Not too long ago, I witnessed a child, about two months shy of 3, welcome the return of some furniture to his family’s apartment with the enthusiastic declaration “Ottoman is back!” The child understood that the stout cylindrical object from which he liked to jump had a name and that its absence had been caused by a visit to someone called “an upholsterer.” The upholsterer, he realized, was responsible for converting the ottoman from one color or texture to another. Here was a child whose mother had prepared him, at the very least, for a future of reading World of Interiors.
Though conceivably much more as well. Despite the Manhattan parody to which a scene like this so easily gives rise, it is difficult to overstate the advantages arrogated to a child whose parent proceeds in a near constant mode of annotation. Reflexively, the affluent, ambitious parent is always talking, pointing out, explaining: Mommy is looking for her laptop; let’s put on your rain boots; that’s a pigeon, a sand dune, skyscraper, a pomegranate. The child, in essence, exists in continuous receipt of dictation.
Things are very different elsewhere on the class spectrum. Earlier in the year when I met Steven F. Wilson, founder of a network of charter schools that serve poor and largely black communities in Brooklyn, I asked him what he considered the greatest challenge on the first day of kindergarten each year. He answered, without a second’s hesitation: “Word deficit.” As it happens, in the ’80s, the psychologists Betty Hart and Todd R. Risley spent years cataloging the number of words spoken to young children in dozens of families from different socioeconomic groups, and what they found was not only a disparity in the complexity of words used, but also astonishing differences in sheer number. Children of professionals were, on average, exposed to approximately 1,500 more words hourly than children growing up in poverty. This resulted in a gap of more than 32 million words by the time the children reached the age of 4.
This issue, though seemingly crucial, has been obscured in the recently intensified debate over the Specialized High Schools Admissions Test, the multiple-choice exam used as the sole metric for entrance into some of New York City’s elite public high schools, including Stuyvesant and Bronx Science.
Thousands of students in the city are in the throes of preparing for the test to be administered the last weekend of this month. Two weeks ago, the NAACP Legal Defense and Educational Fund, along with other organizations, filed a federal civil rights complaint challenging the single-score admissions process as perilously narrow and arguing that it negatively affected black and Hispanic children, who are grossly underrepresented in these schools, so long considered forceful agents of mobility.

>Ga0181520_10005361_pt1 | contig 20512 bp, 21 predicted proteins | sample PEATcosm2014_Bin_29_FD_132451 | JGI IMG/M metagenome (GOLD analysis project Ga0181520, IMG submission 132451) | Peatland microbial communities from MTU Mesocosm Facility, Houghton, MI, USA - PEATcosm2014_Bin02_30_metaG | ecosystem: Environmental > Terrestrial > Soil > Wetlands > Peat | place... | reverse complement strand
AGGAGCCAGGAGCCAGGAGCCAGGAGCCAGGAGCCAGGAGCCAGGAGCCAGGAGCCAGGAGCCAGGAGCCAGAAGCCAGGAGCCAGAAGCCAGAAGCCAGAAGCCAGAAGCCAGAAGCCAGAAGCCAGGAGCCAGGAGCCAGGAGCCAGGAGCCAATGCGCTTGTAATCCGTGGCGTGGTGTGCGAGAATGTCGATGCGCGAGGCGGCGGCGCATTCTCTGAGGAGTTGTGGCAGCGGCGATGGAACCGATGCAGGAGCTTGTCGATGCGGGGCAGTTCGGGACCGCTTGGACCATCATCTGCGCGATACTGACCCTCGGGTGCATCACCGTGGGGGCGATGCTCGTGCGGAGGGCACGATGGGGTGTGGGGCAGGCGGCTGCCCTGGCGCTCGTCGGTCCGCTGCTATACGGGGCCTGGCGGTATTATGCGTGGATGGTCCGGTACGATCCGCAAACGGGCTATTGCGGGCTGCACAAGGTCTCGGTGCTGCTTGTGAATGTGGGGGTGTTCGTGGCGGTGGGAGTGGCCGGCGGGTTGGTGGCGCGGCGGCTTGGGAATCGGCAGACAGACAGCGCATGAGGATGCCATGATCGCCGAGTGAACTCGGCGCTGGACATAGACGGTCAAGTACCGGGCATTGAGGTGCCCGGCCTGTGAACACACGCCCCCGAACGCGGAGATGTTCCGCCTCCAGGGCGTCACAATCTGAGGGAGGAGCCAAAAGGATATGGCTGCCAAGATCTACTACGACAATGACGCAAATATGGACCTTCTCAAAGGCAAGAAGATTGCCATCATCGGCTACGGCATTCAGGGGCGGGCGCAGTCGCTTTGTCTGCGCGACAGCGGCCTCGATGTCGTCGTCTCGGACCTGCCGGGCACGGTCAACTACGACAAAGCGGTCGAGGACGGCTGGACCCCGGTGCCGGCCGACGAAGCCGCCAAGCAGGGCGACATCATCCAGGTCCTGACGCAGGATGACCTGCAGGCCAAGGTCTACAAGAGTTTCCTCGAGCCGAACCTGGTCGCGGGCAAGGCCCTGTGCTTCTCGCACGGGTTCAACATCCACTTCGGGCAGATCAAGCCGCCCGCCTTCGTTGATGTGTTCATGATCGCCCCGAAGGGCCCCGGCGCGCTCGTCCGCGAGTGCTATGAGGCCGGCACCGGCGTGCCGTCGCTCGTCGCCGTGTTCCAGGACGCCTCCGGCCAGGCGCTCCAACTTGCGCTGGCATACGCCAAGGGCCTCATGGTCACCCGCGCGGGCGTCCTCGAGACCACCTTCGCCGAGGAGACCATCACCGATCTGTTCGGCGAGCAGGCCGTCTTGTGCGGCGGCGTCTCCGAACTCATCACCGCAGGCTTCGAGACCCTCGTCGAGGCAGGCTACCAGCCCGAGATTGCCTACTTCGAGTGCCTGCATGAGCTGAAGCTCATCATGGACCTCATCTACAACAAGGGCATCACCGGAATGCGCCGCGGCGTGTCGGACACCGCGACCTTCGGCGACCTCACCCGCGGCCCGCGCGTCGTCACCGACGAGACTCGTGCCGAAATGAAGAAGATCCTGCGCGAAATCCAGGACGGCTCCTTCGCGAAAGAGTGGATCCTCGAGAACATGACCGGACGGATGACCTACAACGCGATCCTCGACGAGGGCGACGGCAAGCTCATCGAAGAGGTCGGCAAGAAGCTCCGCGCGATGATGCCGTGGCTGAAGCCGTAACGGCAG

As the complaint makes note, of the 967 eighth-grade students offered admission to Stuyvesant for the current school year, only 19 were black and 32 Hispanic. During the previous school year, only 3.5 percent of students at Bronx Science were black and 7.2 percent Hispanic. At Staten Island Tech, the figures were even lower. Mayor Michael R. Bloomberg quickly defended the process, contending that it was so free of subjectivity that it must inherently be regarded as fair.
Others called the system Darwinian. The Education Department, required by state law to rely exclusively on the test, volunteered defensively that it offered free exam preparation to low-income students. The fact that so many children of means take costly tutorials to ready themselves for testing has always been a matter of concern to anyone hoping to see the racial imbalances redressed.
And yet, all of this focus on the test — which examines reading comprehension, math skills, the ability to reason logically — suggests a myopia of its own. Expanding the ranks of poor black and Hispanic children in the top high schools would seem to require infinitely more backtracking. Consider that Christa McAuliffe Middle School in Brooklyn, one of the major pipelines to top public high schools, last year had a student population that was 0.52 percent black.
As the education theorist E. D. Hirsch recently wrote in a review of Paul Tough’s new book, “How Children Succeed,” there is strong evidence that increasing the general knowledge and vocabulary of a child before age 6 is the single highest correlate with later success. Schools have an enormously hard time pushing through the deficiencies with which many children arrive.
According to state education data, a far higher percentage of children in New York City charter and district schools in grades three through eight score at the highest level (a four) in math than they do in what is known as English Language Arts. In the 2011-12 school year, only 3.2 percent of children in district schools scored at the four level on the end-of-year statewide English exam. (For charter schools, the figure was 1.9 percent.)
All of this would seem to argue for a system in which we spent ever more of our energies and money on early, preschool education rather than less. The city has taken the right direction with the announcement of a new preschool in Brownsville, Brooklyn, scheduled to open next year, that will start with children as young as 6 weeks old. But that’s one program in a city where 7,500 children reached kindergarten this year without preschool preparation. Obviously we want equal opportunity; we also want children to know what words like “equal” and “opportunity” mean.